I think I am finally drilling down why I am heartbroken about a man I did not date for very long, or to be honest, very seriously for the bulk of our relationship:
- No closure.
I’ve had zero closure. It was there — in a spectacular, glorious sex-fueled romp that ended with our very public hanging out with lots of my friends and then our recommitting to each other — and then, it was gone. Nothing from him, despite his promise to call me.
Part of the appeal of the Bon Vivant is the intensity he brought to everything. I could be in his world for hours or for days and every time was the absolute best or the absolute worst — sometimes in the same evening.
For a man who prided himself upon and founded our relationship upon honesty — even when it hurt or was counter-productive — he lied to my face on that last day. Repeatedly. His lies were somewhat understandable as he tried to limit damage, but the fact that he had always been even painfully honest made it hurt more.
Being outside of that is like being addicted to a drug you can no longer access. I am going through withdrawal and some days are better than others. I am not certain I will ever be fully the same.
As time goes on, it’s not getting much easier. In fact, sometimes, I am more hurt, incapable of believing someone who said he loved me could cut me out of his life entirely. I thought we were more than that. Even if we were angry, we were more than that and bigger than that.
Until we weren’t.
It is only a matter of time until I see him again. We live in the same world. We go to the same places. We go at the same times. I’ve bumped into him randomly before and it’s only a matter of time until it happens again.
I haven’t exactly been sure how I wanted to react: a wave from across a crowded bar, a watrm hug, an air hug, a handshake, a tight smile & nod, no acknowledgement at all?
I’ve run through each scenario — where we could be, what we would be doing, how I would react. It’s all different depending on external circumstances. If I am on a date — or if he is — and how crowded where we are is. My goal would be to greet him warmly as a friend. The reality: who knows.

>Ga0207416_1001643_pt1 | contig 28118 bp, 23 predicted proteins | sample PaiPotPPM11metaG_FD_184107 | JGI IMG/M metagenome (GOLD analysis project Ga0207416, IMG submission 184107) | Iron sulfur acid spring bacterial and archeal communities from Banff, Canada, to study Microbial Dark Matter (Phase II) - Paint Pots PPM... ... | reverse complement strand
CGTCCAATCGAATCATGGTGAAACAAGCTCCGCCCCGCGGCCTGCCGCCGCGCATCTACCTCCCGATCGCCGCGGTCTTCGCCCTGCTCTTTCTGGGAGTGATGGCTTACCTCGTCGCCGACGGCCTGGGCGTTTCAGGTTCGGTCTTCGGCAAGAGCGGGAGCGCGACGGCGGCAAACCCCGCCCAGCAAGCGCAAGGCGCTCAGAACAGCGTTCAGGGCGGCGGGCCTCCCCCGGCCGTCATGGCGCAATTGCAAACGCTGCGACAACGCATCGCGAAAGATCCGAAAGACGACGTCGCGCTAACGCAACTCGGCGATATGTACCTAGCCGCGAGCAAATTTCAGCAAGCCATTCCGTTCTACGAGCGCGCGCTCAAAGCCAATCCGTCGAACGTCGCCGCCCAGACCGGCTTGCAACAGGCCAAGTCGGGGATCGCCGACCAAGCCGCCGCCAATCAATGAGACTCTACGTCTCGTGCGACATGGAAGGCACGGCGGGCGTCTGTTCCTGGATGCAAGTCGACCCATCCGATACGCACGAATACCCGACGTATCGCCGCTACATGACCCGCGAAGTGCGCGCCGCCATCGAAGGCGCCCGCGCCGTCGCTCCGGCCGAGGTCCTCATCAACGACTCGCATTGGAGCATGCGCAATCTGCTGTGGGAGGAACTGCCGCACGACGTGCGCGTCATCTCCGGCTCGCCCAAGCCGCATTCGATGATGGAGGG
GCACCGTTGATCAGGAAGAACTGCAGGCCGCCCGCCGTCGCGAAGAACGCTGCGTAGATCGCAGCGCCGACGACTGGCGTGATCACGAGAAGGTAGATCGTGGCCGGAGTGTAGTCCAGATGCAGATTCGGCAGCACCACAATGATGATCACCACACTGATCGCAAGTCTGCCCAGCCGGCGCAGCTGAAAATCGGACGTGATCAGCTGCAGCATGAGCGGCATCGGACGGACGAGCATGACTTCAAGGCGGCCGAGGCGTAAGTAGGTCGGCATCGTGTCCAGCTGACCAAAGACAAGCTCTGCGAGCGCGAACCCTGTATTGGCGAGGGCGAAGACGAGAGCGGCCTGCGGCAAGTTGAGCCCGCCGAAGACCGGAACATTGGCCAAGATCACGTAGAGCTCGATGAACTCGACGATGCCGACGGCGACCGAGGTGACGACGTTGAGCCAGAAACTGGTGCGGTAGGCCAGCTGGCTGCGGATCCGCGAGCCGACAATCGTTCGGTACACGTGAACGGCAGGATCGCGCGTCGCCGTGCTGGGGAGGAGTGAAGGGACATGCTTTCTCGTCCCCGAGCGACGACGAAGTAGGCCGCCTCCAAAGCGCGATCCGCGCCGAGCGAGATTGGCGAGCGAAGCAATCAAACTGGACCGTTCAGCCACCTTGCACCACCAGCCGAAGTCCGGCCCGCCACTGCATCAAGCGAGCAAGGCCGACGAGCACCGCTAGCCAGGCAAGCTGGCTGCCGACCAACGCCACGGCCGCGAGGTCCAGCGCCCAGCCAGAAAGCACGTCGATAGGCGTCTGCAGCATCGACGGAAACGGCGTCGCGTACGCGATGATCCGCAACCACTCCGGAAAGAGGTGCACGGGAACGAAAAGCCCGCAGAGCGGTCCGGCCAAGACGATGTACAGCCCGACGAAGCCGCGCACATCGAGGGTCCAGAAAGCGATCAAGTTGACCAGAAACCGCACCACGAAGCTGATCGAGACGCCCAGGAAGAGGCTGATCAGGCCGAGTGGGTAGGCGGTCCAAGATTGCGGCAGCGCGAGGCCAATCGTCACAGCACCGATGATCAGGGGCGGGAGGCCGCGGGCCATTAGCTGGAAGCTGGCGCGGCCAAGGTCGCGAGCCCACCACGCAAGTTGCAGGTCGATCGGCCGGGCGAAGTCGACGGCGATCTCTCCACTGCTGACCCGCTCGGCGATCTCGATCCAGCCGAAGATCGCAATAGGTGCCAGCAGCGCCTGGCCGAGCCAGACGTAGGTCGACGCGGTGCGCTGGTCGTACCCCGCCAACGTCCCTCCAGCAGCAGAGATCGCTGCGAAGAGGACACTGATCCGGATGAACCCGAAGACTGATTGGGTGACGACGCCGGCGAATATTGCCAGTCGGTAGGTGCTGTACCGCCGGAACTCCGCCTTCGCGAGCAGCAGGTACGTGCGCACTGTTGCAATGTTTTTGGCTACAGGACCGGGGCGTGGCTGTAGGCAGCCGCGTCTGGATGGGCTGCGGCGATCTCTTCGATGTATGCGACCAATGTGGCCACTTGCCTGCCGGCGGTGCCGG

I miss him. I miss how it felt to be with him. I acknowledge how wildly unhealthy being with him had been.
Dealing with him . . . it was always going to end badly. It did.
I am still dealing with fallout. I mentioned to M last night that I was not entirely over it, and he was supportive, acknowledging that he didn’t expect me to be. He’d been with us. He understood the depth of the connection and the heights of the fun.
It’s still raw, it still hurts, and every time I go downtown into his neighborhood — which is every time I go downtown — I worry a bit about whether I will see him.
In this city, many men look like him and walk like him and have his mannerisms. He’s not a unique snowflake. He’s like every tech guy or filmmaker or creative agency executive. He’s short, short-haired, often lazily bearded yet meticulously groomed (brows, teeth, sideburns are all perfect), in expensive jeans and an interesting jacket or sweater. He looks like everyone, but more handsome and more gay.
As I walk downtown, I see him but not him 5 times in two blocks. And every time I see him but not him, I gird myself for the inevitable greeting/rejection/symphony of suck that awaits. In times of crisis and conflict, I press on. I go forward into danger and discomfort every time. I always engage.
This will go well.